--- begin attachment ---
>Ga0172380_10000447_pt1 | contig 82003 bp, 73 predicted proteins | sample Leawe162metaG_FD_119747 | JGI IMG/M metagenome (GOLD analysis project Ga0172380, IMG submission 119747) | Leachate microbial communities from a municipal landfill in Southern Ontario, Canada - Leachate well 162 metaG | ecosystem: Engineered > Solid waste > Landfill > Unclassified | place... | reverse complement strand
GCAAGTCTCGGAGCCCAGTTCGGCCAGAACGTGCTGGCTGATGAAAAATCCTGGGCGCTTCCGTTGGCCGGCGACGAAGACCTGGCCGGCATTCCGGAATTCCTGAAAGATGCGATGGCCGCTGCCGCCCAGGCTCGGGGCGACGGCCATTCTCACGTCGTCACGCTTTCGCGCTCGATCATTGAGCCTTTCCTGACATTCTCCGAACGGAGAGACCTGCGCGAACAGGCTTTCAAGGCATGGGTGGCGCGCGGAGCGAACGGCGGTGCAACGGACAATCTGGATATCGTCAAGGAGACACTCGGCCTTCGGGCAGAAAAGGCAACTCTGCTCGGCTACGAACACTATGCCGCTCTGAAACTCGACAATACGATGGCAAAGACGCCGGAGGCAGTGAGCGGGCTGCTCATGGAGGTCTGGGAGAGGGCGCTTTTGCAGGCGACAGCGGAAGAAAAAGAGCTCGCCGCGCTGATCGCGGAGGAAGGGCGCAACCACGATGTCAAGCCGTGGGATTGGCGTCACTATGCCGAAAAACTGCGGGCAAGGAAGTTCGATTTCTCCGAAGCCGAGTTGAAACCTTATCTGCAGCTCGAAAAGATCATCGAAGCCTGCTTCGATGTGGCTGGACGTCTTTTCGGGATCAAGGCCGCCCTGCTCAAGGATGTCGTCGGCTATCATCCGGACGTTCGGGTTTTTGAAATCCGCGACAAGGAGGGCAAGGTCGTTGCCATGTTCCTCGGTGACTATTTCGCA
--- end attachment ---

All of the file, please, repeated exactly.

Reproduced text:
>Ga0172380_10000447_pt1 | contig 82003 bp, 73 predicted proteins | sample Leawe162metaG_FD_119747 | JGI IMG/M metagenome (GOLD analysis project Ga0172380, IMG submission 119747) | Leachate microbial communities from a municipal landfill in Southern Ontario, Canada - Leachate well 162 metaG | ecosystem: Engineered > Solid waste > Landfill > Unclassified | place... | reverse complement strand
GCAAGTCTCGGAGCCCAGTTCGGCCAGAACGTGCTGGCTGATGAAAAATCCTGGGCGCTTCCGTTGGCCGGCGACGAAGACCTGGCCGGCATTCCGGAATTCCTGAAAGATGCGATGGCCGCTGCCGCCCAGGCTCGGGGCGACGGCCATTCTCACGTCGTCACGCTTTCGCGCTCGATCATTGAGCCTTTCCTGACATTCTCCGAACGGAGAGACCTGCGCGAACAGGCTTTCAAGGCATGGGTGGCGCGCGGAGCGAACGGCGGTGCAACGGACAATCTGGATATCGTCAAGGAGACACTCGGCCTTCGGGCAGAAAAGGCAACTCTGCTCGGCTACGAACACTATGCCGCTCTGAAACTCGACAATACGATGGCAAAGACGCCGGAGGCAGTGAGCGGGCTGCTCATGGAGGTCTGGGAGAGGGCGCTTTTGCAGGCGACAGCGGAAGAAAAAGAGCTCGCCGCGCTGATCGCGGAGGAAGGGCGCAACCACGATGTCAAGCCGTGGGATTGGCGTCACTATGCCGAAAAACTGCGGGCAAGGAAGTTCGATTTCTCCGAAGCCGAGTTGAAACCTTATCTGCAGCTCGAAAAGATCATCGAAGCCTGCTTCGATGTGGCTGGACGTCTTTTCGGGATCAAGGCCGCCCTGCTCAAGGATGTCGTCGGCTATCATCCGGACGTTCGGGTTTTTGAAATCCGCGACAAGGAGGGCAAGGTCGTTGCCATGTTCCTCGGTGACTATTTCGCA